The focal length is a calculation. Based on the distance of the light travel once entering the telescope and it's mirror (aperture) diameter. Hard to explain. The light comes into the scope, travels down to the primary mirror, is reflected back up the scope to the secondary mirror, then reflected once again back down through a hole in the centre of the primary mirror to the camera behind the scope. Therefore the telescope's native focal length is just under 2500mm. Now put in a 2.5x Barlow lens you have effectively doubled it. It's all about getting the image scale up so you can fill more of the chip with a small object like a planet with a small angular distance.When you say you need 6m focal length on the new CF open frame 'scope to zoom in far enough, does that mean you can literally push that front (collimator? lens? mirror?) end out of the dome hatch? Or buy screw-on extension frames or something? Or did you just mean you were limited to 2.7m regardless of what the subject needed?
My deep space camera is a CCD still camera, which is cooled with a peltier cooler and fan behind the chip to keep it 30 degrees below ambient air temp. It takes exposures as long as I like. Typically my exposures are 5 to ten minutes each and I take 20 or 30 exposures of a target for stacking. The advantage is that a CCD imaging chip over a CMOS chip in a DSLR is that it is less affected by digital noise plus it is cooled, reducing noise.What's the difference between your star camera and the planet camera? Do they have built-in sensitivity settings or fixed lenses or something? What's the advantage of those over a DSLR mount?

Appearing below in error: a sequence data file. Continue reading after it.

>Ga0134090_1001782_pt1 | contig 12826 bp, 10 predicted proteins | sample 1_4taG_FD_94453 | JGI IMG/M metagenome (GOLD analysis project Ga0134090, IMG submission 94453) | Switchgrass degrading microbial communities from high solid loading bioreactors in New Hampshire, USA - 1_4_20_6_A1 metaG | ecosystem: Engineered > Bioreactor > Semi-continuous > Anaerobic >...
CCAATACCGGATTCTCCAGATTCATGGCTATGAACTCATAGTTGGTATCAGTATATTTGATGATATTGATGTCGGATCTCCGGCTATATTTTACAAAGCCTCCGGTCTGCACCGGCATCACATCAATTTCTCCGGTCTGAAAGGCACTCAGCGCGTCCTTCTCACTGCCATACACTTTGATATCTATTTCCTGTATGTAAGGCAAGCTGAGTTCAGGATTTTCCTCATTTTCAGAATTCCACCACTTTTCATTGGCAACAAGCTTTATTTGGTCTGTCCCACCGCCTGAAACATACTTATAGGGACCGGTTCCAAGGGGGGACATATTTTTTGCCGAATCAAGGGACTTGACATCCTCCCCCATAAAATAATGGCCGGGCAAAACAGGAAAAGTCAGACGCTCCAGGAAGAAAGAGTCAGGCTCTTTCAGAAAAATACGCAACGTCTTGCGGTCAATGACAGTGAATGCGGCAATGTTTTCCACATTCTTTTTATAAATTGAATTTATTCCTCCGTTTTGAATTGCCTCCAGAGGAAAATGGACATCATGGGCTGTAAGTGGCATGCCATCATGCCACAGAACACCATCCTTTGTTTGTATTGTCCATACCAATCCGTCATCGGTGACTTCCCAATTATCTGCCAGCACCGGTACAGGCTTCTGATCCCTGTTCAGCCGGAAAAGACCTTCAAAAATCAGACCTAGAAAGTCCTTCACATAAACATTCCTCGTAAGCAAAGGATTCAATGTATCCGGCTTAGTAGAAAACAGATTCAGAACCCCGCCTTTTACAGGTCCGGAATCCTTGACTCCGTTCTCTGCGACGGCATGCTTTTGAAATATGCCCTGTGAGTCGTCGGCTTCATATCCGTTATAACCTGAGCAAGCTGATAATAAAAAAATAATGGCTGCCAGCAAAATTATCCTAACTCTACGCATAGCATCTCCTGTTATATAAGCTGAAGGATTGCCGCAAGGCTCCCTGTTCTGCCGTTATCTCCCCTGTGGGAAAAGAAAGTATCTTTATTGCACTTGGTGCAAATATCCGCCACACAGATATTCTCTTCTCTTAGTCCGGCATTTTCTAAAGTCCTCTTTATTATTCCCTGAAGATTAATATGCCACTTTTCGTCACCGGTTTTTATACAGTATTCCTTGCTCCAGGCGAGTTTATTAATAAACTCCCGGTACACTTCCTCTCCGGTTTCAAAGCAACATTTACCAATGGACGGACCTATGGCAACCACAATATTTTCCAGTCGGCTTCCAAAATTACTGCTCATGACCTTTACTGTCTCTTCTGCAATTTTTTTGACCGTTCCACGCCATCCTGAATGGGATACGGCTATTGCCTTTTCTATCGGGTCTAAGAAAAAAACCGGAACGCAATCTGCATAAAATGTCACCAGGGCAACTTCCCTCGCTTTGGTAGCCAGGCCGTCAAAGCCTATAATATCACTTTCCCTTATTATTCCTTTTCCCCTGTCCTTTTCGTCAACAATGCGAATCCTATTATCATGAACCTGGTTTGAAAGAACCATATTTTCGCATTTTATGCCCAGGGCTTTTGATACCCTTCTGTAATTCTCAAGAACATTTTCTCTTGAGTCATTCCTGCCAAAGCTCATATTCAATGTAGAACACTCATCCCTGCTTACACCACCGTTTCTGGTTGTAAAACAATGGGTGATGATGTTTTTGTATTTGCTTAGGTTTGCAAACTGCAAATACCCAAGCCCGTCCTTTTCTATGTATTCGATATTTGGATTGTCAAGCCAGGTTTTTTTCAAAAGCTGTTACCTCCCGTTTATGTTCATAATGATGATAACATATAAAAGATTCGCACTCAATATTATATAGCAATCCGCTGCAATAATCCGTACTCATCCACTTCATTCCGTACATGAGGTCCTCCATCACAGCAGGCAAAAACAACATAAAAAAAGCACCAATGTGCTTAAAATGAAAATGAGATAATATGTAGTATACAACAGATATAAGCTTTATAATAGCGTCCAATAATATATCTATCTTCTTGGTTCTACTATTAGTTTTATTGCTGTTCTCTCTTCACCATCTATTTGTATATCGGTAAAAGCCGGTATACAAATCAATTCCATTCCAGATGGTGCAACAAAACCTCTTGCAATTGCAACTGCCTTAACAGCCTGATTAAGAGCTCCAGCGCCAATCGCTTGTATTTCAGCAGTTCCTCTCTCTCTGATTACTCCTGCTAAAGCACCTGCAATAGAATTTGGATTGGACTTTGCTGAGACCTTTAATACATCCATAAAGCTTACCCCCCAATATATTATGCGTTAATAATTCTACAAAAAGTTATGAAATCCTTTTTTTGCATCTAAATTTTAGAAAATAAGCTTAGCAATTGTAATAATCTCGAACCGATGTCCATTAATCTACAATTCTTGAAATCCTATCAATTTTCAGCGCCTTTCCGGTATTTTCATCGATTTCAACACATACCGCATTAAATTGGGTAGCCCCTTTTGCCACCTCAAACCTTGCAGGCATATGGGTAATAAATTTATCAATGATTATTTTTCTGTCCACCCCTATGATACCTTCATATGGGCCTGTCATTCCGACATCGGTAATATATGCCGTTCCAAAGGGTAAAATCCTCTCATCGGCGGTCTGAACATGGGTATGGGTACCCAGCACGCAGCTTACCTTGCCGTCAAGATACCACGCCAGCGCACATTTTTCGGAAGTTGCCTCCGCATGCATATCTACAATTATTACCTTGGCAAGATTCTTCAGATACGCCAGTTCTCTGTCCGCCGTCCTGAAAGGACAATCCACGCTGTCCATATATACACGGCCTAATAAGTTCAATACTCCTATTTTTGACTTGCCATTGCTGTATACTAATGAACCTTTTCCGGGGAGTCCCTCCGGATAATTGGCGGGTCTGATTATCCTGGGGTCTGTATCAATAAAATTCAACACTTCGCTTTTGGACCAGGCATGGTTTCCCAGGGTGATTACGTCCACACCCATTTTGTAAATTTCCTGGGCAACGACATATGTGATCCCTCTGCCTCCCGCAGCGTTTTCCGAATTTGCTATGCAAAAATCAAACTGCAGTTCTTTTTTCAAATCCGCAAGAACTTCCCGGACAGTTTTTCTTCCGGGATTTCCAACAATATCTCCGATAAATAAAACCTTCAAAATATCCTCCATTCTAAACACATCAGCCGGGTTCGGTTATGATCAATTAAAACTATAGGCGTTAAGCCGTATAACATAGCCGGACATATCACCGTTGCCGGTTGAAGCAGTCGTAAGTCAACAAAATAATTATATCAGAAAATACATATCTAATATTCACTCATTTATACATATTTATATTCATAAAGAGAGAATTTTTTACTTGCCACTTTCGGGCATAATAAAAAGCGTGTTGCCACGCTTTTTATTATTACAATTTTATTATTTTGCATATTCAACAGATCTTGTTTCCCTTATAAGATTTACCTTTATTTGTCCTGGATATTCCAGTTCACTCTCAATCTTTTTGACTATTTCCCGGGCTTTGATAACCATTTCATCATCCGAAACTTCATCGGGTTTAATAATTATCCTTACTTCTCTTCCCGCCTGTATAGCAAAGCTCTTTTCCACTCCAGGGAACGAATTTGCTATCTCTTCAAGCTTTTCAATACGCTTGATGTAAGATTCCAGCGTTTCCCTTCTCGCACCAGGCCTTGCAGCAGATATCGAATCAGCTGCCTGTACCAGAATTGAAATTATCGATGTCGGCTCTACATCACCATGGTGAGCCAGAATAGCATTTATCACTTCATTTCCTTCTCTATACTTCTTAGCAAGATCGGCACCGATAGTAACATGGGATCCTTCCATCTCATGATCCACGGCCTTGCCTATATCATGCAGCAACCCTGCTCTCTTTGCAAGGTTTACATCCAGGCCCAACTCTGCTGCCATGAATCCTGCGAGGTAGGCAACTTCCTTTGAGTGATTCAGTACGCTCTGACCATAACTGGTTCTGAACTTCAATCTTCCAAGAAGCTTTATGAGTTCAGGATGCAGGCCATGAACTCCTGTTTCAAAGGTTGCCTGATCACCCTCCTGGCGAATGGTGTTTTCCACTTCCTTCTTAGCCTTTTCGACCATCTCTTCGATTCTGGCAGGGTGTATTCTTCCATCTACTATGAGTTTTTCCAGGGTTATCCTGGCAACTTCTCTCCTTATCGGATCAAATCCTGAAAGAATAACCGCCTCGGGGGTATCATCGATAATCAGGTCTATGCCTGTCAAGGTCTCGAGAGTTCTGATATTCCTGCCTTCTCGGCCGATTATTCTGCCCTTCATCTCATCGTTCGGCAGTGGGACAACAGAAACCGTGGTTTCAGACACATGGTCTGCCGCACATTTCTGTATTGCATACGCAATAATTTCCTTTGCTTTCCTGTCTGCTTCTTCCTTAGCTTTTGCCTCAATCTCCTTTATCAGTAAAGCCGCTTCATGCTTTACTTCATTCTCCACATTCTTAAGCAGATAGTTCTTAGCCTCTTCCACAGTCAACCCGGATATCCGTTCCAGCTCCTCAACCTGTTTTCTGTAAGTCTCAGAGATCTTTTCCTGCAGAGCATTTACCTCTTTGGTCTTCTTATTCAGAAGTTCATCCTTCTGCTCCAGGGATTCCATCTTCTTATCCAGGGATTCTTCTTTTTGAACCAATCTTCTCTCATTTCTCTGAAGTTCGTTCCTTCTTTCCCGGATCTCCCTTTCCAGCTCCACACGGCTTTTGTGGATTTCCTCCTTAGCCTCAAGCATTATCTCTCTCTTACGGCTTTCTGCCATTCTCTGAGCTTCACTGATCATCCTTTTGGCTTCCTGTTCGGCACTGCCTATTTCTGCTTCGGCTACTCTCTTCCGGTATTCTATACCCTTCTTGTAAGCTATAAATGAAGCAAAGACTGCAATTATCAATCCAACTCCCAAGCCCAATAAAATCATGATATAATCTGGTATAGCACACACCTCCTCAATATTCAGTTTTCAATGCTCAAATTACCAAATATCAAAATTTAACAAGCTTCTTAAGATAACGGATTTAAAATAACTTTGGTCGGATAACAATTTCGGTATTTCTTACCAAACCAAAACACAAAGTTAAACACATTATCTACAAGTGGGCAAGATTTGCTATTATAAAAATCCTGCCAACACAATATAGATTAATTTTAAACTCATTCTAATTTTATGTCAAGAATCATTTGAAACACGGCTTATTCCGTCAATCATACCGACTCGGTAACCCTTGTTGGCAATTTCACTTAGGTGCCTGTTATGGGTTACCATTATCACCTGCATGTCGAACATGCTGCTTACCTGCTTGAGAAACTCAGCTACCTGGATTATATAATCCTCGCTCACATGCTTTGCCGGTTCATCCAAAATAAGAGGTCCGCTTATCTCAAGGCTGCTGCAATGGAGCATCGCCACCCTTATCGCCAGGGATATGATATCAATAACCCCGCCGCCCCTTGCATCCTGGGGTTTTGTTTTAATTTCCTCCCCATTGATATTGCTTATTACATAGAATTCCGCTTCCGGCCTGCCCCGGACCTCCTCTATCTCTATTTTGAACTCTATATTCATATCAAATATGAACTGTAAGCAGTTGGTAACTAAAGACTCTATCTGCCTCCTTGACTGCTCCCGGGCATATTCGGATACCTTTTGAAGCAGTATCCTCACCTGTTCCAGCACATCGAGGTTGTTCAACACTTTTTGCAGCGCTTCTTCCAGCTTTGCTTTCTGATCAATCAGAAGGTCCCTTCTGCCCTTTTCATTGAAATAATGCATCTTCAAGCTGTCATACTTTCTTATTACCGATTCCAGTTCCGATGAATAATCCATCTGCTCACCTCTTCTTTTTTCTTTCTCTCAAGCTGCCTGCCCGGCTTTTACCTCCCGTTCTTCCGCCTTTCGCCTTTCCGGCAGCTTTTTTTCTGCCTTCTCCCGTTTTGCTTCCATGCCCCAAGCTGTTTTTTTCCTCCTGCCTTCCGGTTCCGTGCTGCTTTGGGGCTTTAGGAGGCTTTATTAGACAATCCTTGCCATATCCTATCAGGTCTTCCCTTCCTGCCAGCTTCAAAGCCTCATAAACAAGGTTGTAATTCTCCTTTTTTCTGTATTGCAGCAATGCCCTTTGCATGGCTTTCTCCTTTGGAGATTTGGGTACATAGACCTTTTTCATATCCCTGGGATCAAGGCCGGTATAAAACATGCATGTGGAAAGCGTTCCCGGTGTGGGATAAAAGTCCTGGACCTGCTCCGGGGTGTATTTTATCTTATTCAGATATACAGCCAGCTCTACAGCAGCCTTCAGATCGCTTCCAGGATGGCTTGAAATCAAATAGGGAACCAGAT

My planetary camera is a high-quality video camera, (typically seen in medical faculties to photograph biopsies etc.
which takes up to 60 frames per second. 3 minutes of video on a planet may yield thousands of fames to be sorted and stacked to produce a final image.
I don't really go dancing around the telescope once it's imaging. Late at night vehicle movement is minimal to zero. But yes, the entire telescope mount sits on a pier that is full of rio, concrete and isolated from the main building, sitting on a cubic metre of concrete underground that is also isolated from the main slab via 25mm thick polystyrene foam.Is the steel I-beam construction sufficient to deaden your/vehicles' vibrations? Is the whole thing (or just the scope mount) on an isolation pad? I'm assuming even though you're stacking to avoid thermal noise, that each shot is probably about 30 seconds to get the hours of exposure time necessary, but if you mentioned vibration isolation I must've missed it. Maybe it gets averaged out by the stacking software, but I would think at those focal lengths it'd get pretty important.
I did. It's on the front page of my website. www.asignobservatoryii.comOh, and did you ever get the video for the BH&G segment? I saw the other two interview links, but wanted to see that one in particular.